Major leagues
Craig debuted in The Show for the 2010 Cardinals on April 8th, hitting 7th and playing right field. He faced Bronson Arroyo of the Cincinnati Reds in his first at-bat and lined out to third baseman Scott Rolen. He finished the day 0 for 4. He split that season between St. Louis and the minors, being sent down at the end of April when he was hitting only .056 after seven games. He made a couple more brief stays with the big league team in May and July before being called up for good on August 3rd. He began to hit much better as he gained experience of the big leagues, and finished the year with a .246 average, 4 homers and 18 RBI in 44 games. He also played 83 games for the AAA Memphis Redbirds, tearing up the Pacific Coast League with a .320 average, 24 doubles and 14 homers and driving in 81 runs.
After his strong minor league performance the previous year, he started the 2011 season with the Cardinals and was red hot at first, until cut down by injuries. He was hitting .336 in 40 games on June 7th when he was placed on the disabled list with a fractured kneecap. After a short rehabilitation stint in the minors, he returned to the Cardinals on August 10th and was a quasi-regular for the remainder of the season. He ended the season with a .320 average in 75 games, with 15 doubles, 11 homers and 40 RBI, with an OBP of .362 and a .555 slugging percentage, good for an outstanding OPS+ of 153. He got a lot of key hits in the postseason, including going 3 for 8 with a homer in the 2011 NLCS against the Milwaukee Brewers, and hitting 3 homers and robbing Nelson Cruz of a homer in Game 7 of the 2011 World Series, which the Cardinals won over the Texas Rangers.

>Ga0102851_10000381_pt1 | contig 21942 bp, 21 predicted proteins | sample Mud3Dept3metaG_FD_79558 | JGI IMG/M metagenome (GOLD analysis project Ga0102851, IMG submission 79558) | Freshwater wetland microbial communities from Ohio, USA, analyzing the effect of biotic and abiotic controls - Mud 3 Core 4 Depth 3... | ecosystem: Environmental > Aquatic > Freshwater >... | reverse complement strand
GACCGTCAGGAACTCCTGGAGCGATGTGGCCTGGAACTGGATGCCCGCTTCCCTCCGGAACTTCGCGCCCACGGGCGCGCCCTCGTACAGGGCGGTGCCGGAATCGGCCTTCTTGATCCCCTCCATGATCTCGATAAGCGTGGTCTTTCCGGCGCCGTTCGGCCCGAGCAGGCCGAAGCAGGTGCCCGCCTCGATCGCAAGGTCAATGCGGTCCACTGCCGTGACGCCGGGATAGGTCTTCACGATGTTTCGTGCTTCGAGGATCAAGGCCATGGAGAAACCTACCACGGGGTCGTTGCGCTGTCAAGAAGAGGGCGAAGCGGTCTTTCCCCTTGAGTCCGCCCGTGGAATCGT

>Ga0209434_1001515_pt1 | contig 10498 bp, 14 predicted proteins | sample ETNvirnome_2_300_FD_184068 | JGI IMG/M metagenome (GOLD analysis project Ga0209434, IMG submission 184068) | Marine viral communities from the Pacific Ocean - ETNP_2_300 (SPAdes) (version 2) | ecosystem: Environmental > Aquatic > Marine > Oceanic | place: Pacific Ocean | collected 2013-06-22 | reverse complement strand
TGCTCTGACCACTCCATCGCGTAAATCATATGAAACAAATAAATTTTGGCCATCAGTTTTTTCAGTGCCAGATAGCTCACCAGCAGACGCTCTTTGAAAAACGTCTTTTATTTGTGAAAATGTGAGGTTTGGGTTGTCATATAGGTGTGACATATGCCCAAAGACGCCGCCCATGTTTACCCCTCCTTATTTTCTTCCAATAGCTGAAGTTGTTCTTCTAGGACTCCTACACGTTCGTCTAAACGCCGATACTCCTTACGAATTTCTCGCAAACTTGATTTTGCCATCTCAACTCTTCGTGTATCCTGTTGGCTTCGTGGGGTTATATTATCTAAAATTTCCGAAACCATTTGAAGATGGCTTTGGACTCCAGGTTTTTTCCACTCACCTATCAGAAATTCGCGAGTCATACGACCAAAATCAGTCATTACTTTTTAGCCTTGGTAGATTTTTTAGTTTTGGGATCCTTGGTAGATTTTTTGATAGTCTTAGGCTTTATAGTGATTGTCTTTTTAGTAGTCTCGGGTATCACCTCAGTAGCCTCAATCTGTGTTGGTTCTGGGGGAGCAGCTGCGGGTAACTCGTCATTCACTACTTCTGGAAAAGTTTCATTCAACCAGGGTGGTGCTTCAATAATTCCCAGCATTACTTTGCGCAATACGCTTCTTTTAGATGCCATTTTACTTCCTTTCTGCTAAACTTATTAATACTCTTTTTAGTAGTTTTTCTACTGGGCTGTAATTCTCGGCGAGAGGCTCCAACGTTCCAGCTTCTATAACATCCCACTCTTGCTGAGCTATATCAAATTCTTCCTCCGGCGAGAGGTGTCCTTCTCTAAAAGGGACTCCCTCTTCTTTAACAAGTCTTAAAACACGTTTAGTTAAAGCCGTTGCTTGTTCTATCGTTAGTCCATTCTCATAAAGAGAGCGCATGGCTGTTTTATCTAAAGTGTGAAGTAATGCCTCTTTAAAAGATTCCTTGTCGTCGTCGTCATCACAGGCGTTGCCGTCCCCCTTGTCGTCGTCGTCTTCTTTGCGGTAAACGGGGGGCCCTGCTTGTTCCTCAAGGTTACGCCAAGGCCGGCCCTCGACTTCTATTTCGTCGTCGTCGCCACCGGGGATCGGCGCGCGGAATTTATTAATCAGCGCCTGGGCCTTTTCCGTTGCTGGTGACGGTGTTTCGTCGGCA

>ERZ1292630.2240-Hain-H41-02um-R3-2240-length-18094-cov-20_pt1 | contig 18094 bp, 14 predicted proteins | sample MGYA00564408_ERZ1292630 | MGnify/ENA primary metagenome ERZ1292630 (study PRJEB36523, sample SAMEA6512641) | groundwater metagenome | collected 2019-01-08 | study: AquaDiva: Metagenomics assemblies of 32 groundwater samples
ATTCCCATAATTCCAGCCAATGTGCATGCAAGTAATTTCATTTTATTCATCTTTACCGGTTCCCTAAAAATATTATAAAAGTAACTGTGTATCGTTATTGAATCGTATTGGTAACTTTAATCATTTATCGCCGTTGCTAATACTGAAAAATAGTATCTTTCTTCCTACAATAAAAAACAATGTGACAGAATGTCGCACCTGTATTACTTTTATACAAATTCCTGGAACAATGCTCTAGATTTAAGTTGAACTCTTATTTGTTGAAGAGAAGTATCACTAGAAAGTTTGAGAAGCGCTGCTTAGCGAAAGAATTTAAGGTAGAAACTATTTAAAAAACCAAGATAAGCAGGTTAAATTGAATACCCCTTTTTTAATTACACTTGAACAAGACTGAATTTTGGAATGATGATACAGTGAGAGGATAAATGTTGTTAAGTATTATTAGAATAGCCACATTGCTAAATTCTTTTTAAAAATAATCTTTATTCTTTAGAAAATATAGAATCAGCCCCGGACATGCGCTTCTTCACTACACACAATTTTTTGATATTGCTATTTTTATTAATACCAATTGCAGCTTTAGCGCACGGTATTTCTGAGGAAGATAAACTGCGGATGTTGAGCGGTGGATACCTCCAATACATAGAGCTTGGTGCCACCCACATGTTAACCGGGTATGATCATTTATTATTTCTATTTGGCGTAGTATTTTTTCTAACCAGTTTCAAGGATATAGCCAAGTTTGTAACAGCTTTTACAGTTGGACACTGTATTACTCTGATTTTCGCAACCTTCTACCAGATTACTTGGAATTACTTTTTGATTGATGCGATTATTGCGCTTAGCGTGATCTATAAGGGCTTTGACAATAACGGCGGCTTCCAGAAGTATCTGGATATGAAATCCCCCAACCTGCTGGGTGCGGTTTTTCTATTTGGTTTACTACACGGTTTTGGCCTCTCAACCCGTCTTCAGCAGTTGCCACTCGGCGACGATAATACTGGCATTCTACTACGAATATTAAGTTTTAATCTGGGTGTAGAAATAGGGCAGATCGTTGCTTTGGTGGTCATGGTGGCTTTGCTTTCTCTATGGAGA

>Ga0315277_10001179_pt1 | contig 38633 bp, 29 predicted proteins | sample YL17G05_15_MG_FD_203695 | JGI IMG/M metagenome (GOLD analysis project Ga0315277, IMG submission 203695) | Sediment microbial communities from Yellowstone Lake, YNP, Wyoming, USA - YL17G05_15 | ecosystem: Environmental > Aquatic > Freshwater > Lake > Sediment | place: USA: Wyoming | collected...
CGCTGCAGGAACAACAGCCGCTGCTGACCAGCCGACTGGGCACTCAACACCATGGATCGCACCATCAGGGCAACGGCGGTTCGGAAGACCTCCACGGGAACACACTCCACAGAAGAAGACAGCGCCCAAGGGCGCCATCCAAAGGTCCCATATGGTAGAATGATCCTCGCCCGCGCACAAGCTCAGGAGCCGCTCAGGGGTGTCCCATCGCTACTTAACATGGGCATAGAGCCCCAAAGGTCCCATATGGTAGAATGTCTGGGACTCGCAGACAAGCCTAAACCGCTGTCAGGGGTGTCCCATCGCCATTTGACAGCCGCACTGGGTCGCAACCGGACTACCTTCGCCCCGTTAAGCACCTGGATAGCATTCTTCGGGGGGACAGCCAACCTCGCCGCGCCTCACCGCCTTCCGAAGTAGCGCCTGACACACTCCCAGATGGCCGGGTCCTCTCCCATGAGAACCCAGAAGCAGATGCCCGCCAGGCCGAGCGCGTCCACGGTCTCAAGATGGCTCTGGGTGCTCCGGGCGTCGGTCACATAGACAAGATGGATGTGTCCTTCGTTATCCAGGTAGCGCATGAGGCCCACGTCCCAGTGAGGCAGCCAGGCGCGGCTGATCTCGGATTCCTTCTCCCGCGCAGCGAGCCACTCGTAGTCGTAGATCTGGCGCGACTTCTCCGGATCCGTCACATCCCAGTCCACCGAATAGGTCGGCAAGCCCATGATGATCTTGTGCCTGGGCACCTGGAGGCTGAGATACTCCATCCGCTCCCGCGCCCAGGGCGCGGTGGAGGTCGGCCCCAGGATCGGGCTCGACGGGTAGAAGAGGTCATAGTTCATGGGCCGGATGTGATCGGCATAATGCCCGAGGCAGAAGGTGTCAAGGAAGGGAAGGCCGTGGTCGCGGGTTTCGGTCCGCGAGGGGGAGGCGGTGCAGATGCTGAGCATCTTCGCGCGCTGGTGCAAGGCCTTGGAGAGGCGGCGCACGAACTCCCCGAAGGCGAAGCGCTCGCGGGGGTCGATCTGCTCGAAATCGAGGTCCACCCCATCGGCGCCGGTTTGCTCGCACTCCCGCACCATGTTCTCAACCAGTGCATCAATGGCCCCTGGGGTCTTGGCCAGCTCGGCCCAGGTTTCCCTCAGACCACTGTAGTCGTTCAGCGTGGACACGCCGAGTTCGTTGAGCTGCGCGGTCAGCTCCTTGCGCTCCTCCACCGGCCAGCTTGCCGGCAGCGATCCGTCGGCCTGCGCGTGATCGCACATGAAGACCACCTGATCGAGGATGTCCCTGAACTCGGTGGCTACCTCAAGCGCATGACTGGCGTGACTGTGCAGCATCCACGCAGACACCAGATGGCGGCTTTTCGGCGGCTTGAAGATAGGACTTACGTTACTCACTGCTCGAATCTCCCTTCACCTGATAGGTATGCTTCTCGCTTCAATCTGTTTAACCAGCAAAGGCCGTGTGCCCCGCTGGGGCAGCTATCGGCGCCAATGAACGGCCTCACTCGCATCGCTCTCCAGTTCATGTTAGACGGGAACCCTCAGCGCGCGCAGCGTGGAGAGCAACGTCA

After the season, he had surgery performed on his knee, a result of the previous year's injury, and had to miss spring training and the start of the 2012 season while rehabbing. He played his first game on May 1st and quickly became the Cardinals' starting first baseman, given the departure of Albert Pujols via free agency during the offseason, and a knee injury to his replacement, Lance Berkman, which limited the Big Puma to 32 games. He hit .307/.354/.522 for a 137 OPS+ in 119 games, with 35 doubles and 22 homers, driving in 92 runs. He was among the National League leaders in average (7th, between Jordan Pacheco and Marco Scutaro), slugging (7th, between Joey Votto and Aaron Hill), OPS+ (9th, between Aramis Ramirez and Hill) and fielding at first (.995, 3rd, .001 behind leader Gaby Sanchez). He had a pair of hits in the Wild Card Game as the Cards defeated the Atlanta Braves, then went 6 for 19 (.316) with a pair of doubles and a homer when St. Louis upset the Washington Nationals in the NLDS. He was stopped by the pitching of the San Francisco Giants in the NLCS, however, as he only went 3 for 24 while the Cardinals were eliminated in 7 games.
Heading into the 2013 season, he signed a five-year deal with the Cardinals for $31 million, with an option for a sixth season at $12 million, in a move that clearly indicated that Craig was considered one of the future offensive mainstays of the team.
Sources: 2003-2010 Baseball Almanacs, 2010 Cardinals Media Guide, Defunct IBAF site